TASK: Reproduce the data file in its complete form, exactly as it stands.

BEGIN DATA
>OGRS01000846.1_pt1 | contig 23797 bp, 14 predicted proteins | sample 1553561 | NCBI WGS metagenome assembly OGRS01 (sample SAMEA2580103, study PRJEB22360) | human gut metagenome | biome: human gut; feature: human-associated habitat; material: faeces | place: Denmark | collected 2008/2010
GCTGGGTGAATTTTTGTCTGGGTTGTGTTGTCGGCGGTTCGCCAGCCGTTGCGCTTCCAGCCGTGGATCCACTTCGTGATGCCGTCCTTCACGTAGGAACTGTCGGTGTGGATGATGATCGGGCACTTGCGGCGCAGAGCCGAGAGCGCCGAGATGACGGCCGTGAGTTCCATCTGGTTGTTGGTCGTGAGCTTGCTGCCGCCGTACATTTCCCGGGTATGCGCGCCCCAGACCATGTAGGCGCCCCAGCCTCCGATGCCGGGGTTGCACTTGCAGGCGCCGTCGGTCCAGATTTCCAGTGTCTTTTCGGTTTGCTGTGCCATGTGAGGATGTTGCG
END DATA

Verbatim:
>OGRS01000846.1_pt1 | contig 23797 bp, 14 predicted proteins | sample 1553561 | NCBI WGS metagenome assembly OGRS01 (sample SAMEA2580103, study PRJEB22360) | human gut metagenome | biome: human gut; feature: human-associated habitat; material: faeces | place: Denmark | collected 2008/2010
GCTGGGTGAATTTTTGTCTGGGTTGTGTTGTCGGCGGTTCGCCAGCCGTTGCGCTTCCAGCCGTGGATCCACTTCGTGATGCCGTCCTTCACGTAGGAACTGTCGGTGTGGATGATGATCGGGCACTTGCGGCGCAGAGCCGAGAGCGCCGAGATGACGGCCGTGAGTTCCATCTGGTTGTTGGTCGTGAGCTTGCTGCCGCCGTACATTTCCCGGGTATGCGCGCCCCAGACCATGTAGGCGCCCCAGCCTCCGATGCCGGGGTTGCACTTGCAGGCGCCGTCGGTCCAGATTTCCAGTGTCTTTTCGGTTTGCTGTGCCATGTGAGGATGTTGCG